ARMS OF THE SECOND BISHOP OF FRENCH NORTH AMERICA
Epist. Lib IX … Isaaci Casauboni notae.
[Geneva, Paul Estienne], 1607.
16mo. pp. 43, [xxi], 413, [iii], 448, [xxxii] [last two ll. blank]. Roman letter with some Italic. Estienne’s small woodcut device on title, woodcut initials, head and tail-pieces. Light age yellowing, title page trimmed in blank margins, mounted on fly at an early date, CCc1 with marginal tears, a little frayed, an old repair not touching text, quires AAa-BBb somewhat dog-eared, the odd marginal stain. A good copy, in excellent, if provincial, contemporary brown morocco, covers bordered with a double gilt rule, arms of the Bishop of Quebec, Saint-Vallier gilt at centres within gilt oval, spine double gilt ruled in compartments with small fleurons gilt at centres, all edges gilt.
A finely bound copy of this rare edition of the letters of Pliny edited by Issac Casaubon with tremendous early North American provenance; from the library of Jean-Baptiste de La Croix de Chevrières de Saint-Vallier, with his arms as Bishop of Quebec and Nouvelle France. He was the second Bishop of Québec and Nouvelle France, and served from 1685-1727, over forty years, at one of the most critical periods of the provinces history. The binding is probably contemporary to the printing so Saint-Vallier’s arms and the cover gilding were almost certainly added after 1688 when he was officially consecrated as Bishop, perhaps even during his time in North America, and most probably well before 1713 when he gave up the Bishop’s Palace and retreated to the Hopital General to live in a single room with few belongings – though including a few shelves of books.
“In 1684 Abbé Saint-Vallier was 31 and already his appointment to a see in France was generally anticipated. At that time his spiritual director, the Jesuit Father Le Valois.. spoke to him of the see of Quebec. The incumbent of the see, Bishop Laval, was thinking of resigning. He proposed to come to France to ask Louis XIV to choose a successor for him. Would Abbé Saint-Vallier agree to be this successor? An ambitious priest would certainly have refused. Created just ten years before, situated two or three months’ sailing time from France, burdened with a harsh climate, the diocese of Quebec in 1684 was perhaps the most wretched and difficult of all the dioceses in mission lands. It was immense, taking in the greater part of the territories that had already been explored in North America: Newfoundland, Acadia, the valley of the St Lawrence, the region of the Great Lakes, and even the whole of the valley of the Mississippi, which Cavelier de La Salle had just traversed down to its mouth. This diocese on a continental scale was on the other hand scarcely populated. And what diocesans! Nine out of ten were Indians, who were almost completely refractory to Christianity and who were on the brink of resuming the offensive against the French. In the midst of these Indians there was a handful of French settlers, barely more than 10,000. Abbé Saint-Vallier’s first sojourn in Canada lasted 18 months. Despite his lack of training the young priest astonished the clergy by his endurance and his zeal. First he visited Quebec, next all the parishes along the St Lawrence, and finally Montreal. Then, following the inland rivers and lakes, he went with two priests and a small escort to distant Acadia. He left in the spring of 1686 without even waiting for the break-up of the ice. They went from river to river, from lake to lake. Sometimes they had to break the ice to get the canoes through. At one time they thought they would die of starvation. Then came the summer, the unbearable mosquito bites, the humid heat. Everywhere they met Frenchmen or Indians, Abbé Saint-Vallier preached, catechized, rebuked, praised. He ate little, scarcely slept, and worked unceasingly. When he returned to Quebec in the autumn of 1686 he even thought of going inland as far as the Great Lakes.”. DCB. This small pocket size volume may well have accompanied the Bishop on his many travels in Quebec and Nouvelle France.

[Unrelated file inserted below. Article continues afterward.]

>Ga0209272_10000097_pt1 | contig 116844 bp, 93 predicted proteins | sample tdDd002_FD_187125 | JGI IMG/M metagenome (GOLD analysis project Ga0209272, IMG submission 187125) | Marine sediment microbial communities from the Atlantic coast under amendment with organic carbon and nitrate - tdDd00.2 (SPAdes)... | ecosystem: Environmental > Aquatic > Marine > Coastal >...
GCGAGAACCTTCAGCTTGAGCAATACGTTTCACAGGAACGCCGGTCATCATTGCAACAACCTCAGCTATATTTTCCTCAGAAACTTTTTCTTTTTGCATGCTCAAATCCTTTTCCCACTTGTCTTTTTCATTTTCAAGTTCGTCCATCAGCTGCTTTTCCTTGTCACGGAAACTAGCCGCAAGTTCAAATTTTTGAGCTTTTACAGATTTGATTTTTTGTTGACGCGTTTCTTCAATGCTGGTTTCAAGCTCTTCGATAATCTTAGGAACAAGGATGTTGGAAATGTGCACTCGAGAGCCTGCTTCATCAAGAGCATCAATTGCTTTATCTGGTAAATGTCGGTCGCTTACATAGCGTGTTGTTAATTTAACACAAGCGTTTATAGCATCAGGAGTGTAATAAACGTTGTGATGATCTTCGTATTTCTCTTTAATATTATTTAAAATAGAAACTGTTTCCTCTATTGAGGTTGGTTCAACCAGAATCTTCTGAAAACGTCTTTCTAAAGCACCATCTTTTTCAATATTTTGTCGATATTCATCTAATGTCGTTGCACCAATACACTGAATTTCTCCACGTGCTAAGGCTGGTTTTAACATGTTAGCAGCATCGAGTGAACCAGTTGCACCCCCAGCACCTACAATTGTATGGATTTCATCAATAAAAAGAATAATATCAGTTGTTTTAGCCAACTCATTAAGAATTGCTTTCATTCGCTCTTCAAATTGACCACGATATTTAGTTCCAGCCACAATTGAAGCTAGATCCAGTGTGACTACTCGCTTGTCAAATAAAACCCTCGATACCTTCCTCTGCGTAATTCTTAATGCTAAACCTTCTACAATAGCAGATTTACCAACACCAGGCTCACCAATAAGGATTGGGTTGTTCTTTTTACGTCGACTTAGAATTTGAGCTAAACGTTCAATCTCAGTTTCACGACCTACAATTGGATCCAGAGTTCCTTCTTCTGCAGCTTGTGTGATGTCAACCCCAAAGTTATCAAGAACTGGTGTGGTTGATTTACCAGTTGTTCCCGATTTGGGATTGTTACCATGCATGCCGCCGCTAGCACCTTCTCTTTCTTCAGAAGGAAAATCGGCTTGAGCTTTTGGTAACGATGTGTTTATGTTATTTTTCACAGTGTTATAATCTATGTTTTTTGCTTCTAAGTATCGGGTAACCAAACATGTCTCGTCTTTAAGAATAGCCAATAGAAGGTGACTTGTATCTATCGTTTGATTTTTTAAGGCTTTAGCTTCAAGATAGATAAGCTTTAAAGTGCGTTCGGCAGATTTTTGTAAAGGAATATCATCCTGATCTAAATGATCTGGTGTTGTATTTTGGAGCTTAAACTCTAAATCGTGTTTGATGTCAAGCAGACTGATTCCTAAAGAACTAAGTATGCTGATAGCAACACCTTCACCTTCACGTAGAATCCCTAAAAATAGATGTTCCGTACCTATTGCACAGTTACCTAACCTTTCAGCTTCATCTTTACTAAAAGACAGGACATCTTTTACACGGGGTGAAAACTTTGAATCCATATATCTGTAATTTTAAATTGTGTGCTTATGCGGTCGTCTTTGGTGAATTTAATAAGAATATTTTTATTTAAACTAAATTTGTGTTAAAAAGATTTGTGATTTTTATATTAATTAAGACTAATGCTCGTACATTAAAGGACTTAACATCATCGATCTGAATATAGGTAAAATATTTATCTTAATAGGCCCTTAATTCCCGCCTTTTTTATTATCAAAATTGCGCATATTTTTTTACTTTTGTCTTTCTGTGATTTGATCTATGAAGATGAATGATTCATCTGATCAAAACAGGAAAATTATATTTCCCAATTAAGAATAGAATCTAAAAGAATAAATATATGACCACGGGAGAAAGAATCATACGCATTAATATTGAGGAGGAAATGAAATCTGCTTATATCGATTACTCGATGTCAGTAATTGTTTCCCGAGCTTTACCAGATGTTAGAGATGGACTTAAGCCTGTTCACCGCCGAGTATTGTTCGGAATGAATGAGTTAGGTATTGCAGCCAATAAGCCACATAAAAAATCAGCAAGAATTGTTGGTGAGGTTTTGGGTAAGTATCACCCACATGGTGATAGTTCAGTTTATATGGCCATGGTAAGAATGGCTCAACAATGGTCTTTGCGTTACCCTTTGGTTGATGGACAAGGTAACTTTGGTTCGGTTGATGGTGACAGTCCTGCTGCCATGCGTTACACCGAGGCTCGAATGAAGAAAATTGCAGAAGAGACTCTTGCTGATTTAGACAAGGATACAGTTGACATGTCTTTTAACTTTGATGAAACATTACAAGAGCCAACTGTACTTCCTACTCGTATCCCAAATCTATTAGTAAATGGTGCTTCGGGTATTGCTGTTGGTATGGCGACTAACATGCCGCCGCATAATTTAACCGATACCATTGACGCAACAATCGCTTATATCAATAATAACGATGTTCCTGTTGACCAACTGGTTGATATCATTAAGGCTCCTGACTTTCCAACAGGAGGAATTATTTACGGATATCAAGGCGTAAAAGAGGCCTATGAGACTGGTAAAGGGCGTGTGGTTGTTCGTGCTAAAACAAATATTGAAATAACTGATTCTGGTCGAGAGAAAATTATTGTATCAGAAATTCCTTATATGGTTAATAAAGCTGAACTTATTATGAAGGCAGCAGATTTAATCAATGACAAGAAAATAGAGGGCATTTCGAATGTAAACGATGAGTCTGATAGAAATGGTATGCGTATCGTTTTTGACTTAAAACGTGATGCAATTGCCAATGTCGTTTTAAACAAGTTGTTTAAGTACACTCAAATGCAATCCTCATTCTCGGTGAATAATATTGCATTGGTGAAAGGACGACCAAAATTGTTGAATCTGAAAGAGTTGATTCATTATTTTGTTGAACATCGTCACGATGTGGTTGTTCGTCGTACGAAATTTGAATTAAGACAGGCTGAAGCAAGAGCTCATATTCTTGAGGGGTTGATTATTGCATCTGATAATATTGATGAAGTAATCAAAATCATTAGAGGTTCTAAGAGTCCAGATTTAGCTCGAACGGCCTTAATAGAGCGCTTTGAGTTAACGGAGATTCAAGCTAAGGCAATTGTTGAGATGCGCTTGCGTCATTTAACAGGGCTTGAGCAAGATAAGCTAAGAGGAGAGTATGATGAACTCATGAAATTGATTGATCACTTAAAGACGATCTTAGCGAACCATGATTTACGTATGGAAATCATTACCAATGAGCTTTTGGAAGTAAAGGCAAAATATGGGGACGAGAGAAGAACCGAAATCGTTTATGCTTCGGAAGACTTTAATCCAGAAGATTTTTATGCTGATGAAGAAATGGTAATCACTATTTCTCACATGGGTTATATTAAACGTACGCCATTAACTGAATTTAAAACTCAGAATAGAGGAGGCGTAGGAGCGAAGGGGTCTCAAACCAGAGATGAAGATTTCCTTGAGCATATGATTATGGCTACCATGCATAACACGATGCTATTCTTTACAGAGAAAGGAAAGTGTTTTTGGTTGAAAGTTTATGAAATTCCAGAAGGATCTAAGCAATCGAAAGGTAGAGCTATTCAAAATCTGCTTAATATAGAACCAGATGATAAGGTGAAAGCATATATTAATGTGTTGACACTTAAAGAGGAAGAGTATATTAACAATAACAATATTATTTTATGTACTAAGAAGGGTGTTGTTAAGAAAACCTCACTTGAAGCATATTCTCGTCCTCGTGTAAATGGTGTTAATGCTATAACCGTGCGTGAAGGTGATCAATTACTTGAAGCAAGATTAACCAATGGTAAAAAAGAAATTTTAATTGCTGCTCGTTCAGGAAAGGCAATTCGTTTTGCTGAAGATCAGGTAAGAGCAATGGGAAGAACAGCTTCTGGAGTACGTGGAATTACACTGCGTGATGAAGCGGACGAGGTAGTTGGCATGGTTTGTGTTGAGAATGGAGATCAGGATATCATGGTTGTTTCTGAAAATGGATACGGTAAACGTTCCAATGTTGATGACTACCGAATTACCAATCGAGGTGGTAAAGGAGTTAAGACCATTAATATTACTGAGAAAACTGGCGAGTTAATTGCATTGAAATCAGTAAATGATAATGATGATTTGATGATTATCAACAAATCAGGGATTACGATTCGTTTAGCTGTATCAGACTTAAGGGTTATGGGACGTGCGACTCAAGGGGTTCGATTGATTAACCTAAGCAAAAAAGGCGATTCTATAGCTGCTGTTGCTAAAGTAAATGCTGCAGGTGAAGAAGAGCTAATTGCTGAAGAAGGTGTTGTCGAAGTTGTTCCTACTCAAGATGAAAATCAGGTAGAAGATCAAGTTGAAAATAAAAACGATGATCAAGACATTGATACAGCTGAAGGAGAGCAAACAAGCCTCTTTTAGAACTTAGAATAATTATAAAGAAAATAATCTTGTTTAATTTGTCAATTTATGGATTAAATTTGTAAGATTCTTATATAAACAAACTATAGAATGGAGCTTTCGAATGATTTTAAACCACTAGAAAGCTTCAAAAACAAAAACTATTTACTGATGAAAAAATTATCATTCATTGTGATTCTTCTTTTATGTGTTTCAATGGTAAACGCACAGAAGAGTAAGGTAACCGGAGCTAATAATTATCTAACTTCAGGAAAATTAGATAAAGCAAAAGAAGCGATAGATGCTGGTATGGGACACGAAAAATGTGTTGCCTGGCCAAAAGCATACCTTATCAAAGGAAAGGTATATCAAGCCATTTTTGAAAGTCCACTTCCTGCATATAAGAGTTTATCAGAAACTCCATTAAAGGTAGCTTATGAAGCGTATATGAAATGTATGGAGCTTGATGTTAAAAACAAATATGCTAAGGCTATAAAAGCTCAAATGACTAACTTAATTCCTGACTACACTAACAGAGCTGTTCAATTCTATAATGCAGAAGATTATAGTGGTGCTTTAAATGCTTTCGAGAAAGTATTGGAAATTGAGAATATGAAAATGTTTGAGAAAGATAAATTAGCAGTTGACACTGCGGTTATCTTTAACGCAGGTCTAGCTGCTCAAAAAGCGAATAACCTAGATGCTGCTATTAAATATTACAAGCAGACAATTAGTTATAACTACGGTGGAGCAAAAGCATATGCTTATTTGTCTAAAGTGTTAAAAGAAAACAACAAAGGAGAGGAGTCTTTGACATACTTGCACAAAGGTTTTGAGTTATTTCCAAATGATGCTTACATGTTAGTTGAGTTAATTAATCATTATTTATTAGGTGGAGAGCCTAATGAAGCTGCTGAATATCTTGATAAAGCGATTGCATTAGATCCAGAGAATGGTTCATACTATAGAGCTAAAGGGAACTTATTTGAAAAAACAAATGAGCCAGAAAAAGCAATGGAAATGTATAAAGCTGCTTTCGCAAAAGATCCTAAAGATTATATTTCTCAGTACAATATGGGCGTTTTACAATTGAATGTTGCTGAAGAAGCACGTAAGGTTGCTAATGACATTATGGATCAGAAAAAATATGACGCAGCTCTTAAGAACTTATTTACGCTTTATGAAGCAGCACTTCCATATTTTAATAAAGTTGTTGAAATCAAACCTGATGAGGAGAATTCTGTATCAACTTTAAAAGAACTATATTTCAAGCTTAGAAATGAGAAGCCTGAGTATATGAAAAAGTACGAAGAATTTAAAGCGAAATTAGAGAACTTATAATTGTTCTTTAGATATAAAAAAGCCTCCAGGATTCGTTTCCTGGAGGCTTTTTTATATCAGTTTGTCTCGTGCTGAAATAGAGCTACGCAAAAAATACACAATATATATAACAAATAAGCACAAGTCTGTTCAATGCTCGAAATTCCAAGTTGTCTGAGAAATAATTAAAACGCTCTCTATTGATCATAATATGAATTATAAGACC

A very good edition, finely printed by Paul Estienne in this miniature format, of the Estienne text of the Younger Pliny’s Letters with the notes of Issac Casaubon. (Who was Paul Estienne’s brother in law.). Dibdin describes the various edns., first printed in 1591, as ‘elegant and valuable’. This particular edition seems to be one of the rarest, with worldcat locating two copies only, one at the BNF and one at Harvard. It is not mentioned in any of the usual bibliographies.
Not in Renouard. Dibdin II 330 (other editions). Graesse V 346, (other editions) Not in Brunet or in BM. STC. Fr. C17th. Arms not in Guigard.